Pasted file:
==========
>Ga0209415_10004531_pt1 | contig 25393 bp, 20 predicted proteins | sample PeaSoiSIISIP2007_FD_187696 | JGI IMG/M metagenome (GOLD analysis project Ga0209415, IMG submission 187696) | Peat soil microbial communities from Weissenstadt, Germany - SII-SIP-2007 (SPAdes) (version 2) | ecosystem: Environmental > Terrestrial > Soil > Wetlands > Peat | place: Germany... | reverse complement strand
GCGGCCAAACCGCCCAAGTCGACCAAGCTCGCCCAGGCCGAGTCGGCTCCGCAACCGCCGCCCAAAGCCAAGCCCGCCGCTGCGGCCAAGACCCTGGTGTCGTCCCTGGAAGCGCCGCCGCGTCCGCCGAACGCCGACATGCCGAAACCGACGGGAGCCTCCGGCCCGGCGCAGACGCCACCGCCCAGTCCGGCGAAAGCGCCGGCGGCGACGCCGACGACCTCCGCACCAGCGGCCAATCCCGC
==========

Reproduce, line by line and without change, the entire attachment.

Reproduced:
>Ga0209415_10004531_pt1 | contig 25393 bp, 20 predicted proteins | sample PeaSoiSIISIP2007_FD_187696 | JGI IMG/M metagenome (GOLD analysis project Ga0209415, IMG submission 187696) | Peat soil microbial communities from Weissenstadt, Germany - SII-SIP-2007 (SPAdes) (version 2) | ecosystem: Environmental > Terrestrial > Soil > Wetlands > Peat | place: Germany... | reverse complement strand
GCGGCCAAACCGCCCAAGTCGACCAAGCTCGCCCAGGCCGAGTCGGCTCCGCAACCGCCGCCCAAAGCCAAGCCCGCCGCTGCGGCCAAGACCCTGGTGTCGTCCCTGGAAGCGCCGCCGCGTCCGCCGAACGCCGACATGCCGAAACCGACGGGAGCCTCCGGCCCGGCGCAGACGCCACCGCCCAGTCCGGCGAAAGCGCCGGCGGCGACGCCGACGACCTCCGCACCAGCGGCCAATCCCGC